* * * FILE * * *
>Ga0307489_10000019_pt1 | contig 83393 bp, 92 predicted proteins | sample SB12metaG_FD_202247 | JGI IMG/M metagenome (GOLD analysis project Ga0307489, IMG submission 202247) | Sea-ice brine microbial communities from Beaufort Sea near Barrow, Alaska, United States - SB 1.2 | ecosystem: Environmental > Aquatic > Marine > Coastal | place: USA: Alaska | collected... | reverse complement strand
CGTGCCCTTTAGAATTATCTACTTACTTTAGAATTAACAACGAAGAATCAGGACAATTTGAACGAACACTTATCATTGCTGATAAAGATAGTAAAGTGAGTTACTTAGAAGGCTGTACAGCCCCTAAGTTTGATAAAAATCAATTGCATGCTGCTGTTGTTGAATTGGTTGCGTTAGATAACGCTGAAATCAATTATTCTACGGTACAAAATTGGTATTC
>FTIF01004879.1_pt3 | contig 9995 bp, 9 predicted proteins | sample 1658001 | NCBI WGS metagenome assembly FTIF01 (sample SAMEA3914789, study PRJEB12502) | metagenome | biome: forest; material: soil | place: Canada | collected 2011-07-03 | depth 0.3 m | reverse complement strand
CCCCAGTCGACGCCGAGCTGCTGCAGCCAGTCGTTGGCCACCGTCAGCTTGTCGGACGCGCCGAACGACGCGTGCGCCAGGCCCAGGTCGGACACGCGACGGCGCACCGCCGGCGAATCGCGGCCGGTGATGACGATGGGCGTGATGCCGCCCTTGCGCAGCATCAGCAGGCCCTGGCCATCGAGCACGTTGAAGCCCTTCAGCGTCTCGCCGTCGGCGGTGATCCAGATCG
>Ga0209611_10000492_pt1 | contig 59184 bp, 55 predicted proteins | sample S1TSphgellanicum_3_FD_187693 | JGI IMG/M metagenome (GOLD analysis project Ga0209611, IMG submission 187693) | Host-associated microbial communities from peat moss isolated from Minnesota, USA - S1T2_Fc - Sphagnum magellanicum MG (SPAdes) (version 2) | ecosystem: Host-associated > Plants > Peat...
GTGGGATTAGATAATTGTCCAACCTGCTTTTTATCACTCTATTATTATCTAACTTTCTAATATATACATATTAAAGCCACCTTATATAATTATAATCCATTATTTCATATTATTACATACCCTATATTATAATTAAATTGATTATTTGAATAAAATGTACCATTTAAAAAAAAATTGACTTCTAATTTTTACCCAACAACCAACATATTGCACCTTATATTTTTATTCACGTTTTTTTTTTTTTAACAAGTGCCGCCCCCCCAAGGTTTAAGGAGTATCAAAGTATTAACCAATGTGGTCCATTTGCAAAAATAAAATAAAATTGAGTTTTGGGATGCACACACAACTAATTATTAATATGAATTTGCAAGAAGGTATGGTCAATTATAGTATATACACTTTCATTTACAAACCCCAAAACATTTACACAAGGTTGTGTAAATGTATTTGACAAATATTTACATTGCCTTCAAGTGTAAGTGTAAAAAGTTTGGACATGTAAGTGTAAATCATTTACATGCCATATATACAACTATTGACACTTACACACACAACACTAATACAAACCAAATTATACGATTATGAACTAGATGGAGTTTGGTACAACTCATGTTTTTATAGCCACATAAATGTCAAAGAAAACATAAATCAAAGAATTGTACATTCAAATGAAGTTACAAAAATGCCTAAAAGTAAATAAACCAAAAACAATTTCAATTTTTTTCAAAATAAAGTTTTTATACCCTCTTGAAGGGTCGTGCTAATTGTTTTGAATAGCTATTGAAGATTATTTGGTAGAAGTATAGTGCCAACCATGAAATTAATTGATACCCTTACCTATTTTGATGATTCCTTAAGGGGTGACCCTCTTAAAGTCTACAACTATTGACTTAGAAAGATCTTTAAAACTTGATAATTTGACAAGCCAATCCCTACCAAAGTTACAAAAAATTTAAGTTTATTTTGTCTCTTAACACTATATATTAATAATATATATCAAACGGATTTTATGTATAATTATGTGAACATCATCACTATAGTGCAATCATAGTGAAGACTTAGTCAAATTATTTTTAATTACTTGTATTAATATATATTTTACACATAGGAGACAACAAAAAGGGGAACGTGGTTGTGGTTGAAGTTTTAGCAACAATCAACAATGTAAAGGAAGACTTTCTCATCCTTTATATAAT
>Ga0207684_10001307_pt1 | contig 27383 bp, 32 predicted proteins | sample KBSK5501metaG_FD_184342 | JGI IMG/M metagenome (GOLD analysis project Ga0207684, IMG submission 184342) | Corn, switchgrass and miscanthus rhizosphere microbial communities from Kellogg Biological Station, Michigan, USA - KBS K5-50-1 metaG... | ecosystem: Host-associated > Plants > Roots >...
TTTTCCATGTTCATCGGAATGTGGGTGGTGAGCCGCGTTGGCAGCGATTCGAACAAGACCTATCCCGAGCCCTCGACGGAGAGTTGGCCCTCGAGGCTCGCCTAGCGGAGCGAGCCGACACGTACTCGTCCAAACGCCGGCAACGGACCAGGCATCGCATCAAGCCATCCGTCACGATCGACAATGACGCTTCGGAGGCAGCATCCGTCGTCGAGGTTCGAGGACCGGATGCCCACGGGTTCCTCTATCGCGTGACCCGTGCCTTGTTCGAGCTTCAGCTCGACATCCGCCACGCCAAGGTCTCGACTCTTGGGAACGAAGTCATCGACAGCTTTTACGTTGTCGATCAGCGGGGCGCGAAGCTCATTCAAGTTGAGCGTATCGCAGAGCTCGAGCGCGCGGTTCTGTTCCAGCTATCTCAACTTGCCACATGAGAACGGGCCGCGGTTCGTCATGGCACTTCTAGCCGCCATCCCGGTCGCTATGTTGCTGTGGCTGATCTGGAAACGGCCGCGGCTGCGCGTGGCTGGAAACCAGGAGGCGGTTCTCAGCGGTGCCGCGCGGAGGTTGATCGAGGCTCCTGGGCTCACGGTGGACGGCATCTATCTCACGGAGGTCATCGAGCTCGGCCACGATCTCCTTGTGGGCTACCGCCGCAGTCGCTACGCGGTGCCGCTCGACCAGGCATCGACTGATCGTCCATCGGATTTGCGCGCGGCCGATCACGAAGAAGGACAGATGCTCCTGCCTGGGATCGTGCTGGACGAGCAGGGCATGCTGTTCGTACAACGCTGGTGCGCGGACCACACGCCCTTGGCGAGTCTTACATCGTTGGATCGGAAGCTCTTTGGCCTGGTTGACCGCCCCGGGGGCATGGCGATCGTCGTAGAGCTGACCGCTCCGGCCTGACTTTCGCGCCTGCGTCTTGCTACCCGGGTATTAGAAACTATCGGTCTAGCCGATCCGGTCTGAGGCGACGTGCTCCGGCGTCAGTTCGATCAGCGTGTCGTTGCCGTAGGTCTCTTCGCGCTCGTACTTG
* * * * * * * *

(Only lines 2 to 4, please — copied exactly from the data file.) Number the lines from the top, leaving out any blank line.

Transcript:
CGTGCCCTTTAGAATTATCTACTTACTTTAGAATTAACAACGAAGAATCAGGACAATTTGAACGAACACTTATCATTGCTGATAAAGATAGTAAAGTGAGTTACTTAGAAGGCTGTACAGCCCCTAAGTTTGATAAAAATCAATTGCATGCTGCTGTTGTTGAATTGGTTGCGTTAGATAACGCTGAAATCAATTATTCTACGGTACAAAATTGGTATTC
>FTIF01004879.1_pt3 | contig 9995 bp, 9 predicted proteins | sample 1658001 | NCBI WGS metagenome assembly FTIF01 (sample SAMEA3914789, study PRJEB12502) | metagenome | biome: forest; material: soil | place: Canada | collected 2011-07-03 | depth 0.3 m | reverse complement strand
CCCCAGTCGACGCCGAGCTGCTGCAGCCAGTCGTTGGCCACCGTCAGCTTGTCGGACGCGCCGAACGACGCGTGCGCCAGGCCCAGGTCGGACACGCGACGGCGCACCGCCGGCGAATCGCGGCCGGTGATGACGATGGGCGTGATGCCGCCCTTGCGCAGCATCAGCAGGCCCTGGCCATCGAGCACGTTGAAGCCCTTCAGCGTCTCGCCGTCGGCGGTGATCCAGATCG